Position Statement on the Quebec Charter of Values

Position Paper - Quebec Charter of ValuesCCMW recommends that policies concerning religious communities and modes of clothing being debated within governments and the media must seek out the voices, testimonies and experiences of those directly affected by these policies, whether they be Muslim women in the hijab or niqab or men that don the kippa or turban or an individual wearing a crucifix or Star of David pendant, these members of Quebec society must be consulted and given voice and power.

How an individual chooses to dress is a very personal decision.  While there is no consensus among Muslims about how Muslim women and men must dress, CCMW believes that the face covering is not a religious requirement, and is not mentioned in the Quran. The verses in the Quran, regarding any kind of covering of women, are open to interpretation, and scholars have interpreted the vital verses in a number of ways.

The Quran speaks of modesty for both men and women, and this can be achieved by various forms of clothing and is not limited to one specific garb.  We believe it is the decision of the individual woman to decide what she wears, and understand that the rationale varies for each woman.

This choice and freedom of religion is a fundamental right under the Canadian Charter of Rights and Freedoms and international declarations and agreements.[1] The proposed Québec Charter of Values contravenes all of them.

Further, it gives permission for intolerance and xenophobia towards religious minorities and foments overt discrimination and is not what citizens and residents of Québec and Canada expect in a free and democratic society.

The motivation for the Québec Charter of Values must be seen for what it is:  a ploy to capitalize on sentiments against religious minorities in Québec and elsewhere for political expediency and be guaranteed a majority, should the minority government fall.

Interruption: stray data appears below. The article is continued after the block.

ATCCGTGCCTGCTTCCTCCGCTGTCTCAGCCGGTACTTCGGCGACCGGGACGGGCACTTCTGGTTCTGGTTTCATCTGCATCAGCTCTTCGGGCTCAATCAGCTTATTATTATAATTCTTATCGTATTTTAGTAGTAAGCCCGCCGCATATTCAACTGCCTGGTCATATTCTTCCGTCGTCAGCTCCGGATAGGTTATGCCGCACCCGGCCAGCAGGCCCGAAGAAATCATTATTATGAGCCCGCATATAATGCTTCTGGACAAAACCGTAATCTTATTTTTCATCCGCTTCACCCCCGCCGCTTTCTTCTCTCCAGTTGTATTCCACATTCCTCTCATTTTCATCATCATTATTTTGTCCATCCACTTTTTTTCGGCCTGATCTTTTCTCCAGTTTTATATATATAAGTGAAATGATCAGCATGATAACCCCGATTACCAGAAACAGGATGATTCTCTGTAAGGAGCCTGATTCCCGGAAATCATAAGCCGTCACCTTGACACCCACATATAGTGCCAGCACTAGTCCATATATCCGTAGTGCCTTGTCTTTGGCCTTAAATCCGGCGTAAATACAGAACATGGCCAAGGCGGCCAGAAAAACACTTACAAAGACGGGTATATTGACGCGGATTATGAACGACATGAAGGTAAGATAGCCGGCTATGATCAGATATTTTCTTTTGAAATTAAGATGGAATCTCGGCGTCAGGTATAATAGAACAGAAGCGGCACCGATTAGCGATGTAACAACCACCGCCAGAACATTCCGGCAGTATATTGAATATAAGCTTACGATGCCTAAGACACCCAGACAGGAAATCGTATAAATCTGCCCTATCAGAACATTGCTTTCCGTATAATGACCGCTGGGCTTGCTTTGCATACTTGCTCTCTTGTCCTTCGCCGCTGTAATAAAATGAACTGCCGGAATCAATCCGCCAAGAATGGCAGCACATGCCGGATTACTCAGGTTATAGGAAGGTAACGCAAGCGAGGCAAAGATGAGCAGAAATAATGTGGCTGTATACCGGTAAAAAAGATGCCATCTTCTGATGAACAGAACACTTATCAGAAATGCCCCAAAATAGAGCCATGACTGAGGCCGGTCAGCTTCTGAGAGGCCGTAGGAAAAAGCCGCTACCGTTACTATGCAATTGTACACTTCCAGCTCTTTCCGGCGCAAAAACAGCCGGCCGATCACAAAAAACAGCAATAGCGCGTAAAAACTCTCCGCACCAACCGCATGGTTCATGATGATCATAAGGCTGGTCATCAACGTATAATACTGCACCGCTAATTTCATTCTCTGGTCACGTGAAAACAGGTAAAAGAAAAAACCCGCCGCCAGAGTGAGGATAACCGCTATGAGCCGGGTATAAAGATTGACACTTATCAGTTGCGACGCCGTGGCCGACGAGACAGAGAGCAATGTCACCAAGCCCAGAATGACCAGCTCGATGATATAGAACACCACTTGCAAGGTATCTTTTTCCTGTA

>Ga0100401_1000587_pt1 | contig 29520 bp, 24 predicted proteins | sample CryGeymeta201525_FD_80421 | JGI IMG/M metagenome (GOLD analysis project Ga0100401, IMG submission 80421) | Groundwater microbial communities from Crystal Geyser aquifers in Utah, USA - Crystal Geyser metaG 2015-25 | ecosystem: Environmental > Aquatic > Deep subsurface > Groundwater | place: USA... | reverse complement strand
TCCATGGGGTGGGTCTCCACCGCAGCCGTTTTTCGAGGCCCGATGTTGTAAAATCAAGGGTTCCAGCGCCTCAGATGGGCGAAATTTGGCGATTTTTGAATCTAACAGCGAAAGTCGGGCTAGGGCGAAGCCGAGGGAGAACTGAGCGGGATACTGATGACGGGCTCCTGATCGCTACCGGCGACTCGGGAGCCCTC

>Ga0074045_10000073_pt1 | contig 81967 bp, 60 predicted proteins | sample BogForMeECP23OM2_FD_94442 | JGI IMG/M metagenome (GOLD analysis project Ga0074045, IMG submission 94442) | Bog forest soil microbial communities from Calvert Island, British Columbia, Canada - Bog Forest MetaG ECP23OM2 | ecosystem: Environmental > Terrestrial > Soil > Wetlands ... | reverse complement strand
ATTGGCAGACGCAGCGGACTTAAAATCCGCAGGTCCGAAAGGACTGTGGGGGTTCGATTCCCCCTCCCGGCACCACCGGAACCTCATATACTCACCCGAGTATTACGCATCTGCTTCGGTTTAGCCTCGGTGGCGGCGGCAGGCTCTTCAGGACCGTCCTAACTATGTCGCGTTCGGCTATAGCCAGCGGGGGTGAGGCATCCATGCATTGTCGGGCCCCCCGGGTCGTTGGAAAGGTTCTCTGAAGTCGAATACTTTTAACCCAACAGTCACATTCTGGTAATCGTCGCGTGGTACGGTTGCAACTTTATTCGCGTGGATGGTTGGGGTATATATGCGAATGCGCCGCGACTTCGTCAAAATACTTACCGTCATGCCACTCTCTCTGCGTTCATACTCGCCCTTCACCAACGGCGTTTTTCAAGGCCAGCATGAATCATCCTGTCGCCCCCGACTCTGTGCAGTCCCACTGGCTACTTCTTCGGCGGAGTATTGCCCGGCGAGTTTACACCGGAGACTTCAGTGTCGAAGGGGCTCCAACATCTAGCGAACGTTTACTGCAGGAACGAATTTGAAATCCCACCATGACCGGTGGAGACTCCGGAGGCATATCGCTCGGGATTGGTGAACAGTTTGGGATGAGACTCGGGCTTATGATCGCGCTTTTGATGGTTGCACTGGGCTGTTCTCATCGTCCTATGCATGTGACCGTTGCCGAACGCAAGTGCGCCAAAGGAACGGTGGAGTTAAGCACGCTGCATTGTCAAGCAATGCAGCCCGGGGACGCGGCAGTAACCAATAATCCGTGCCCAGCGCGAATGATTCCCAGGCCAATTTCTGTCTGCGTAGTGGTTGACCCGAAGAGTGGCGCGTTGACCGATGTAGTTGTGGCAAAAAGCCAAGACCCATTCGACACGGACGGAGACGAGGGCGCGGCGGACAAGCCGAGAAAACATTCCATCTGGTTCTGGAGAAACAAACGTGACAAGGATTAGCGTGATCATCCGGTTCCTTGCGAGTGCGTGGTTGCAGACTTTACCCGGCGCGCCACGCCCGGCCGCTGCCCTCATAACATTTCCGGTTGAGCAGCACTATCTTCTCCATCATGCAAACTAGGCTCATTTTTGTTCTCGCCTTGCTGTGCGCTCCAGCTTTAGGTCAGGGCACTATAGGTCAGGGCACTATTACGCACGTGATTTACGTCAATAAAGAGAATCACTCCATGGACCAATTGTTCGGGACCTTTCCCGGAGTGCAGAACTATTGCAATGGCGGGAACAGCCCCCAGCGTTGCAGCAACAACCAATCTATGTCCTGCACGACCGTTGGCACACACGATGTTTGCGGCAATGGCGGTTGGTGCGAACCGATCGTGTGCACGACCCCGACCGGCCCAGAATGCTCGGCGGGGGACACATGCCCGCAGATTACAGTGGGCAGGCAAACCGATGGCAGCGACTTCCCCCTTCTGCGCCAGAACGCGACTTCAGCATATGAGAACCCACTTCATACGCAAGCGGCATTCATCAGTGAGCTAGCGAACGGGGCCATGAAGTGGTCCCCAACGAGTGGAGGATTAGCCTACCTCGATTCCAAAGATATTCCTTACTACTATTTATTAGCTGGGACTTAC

Excluding religious minorities that wear articles of clothing and symbols from participating in or accessing government and social services under the guise of preserving a “neutral state” is problematic as it obstructs civic participation, prevents individuals from accessing basic needs and services, inhibits their livelihoods and consequently treats them as second-class citizens.

CCMW is against any state imposing a dress code, whether it be Québec, Saudi Arabia or Iran.  We are committed to equity, equality and empowerment of Muslim women and girls. For more information visit our website at www.ccmw.com.

 


[1] Charter of Human Rights and Freedoms (1976), the UN Declaration of Human Rights (1948), the International Covenant on Civil and Political Rights (1966),  the International Covenant on Economic, Social and Cultural Rights (1966), The International Convention on the Elimination of Racial Discrimination (1965) and the Declaration on the Elimination of All Forms of Intolerance and of Discrimination Based on Religion or Belief (1981) amongst other bodies of domestic and international law.

Protest Against Charter of Quebec Values-October 13th, 2013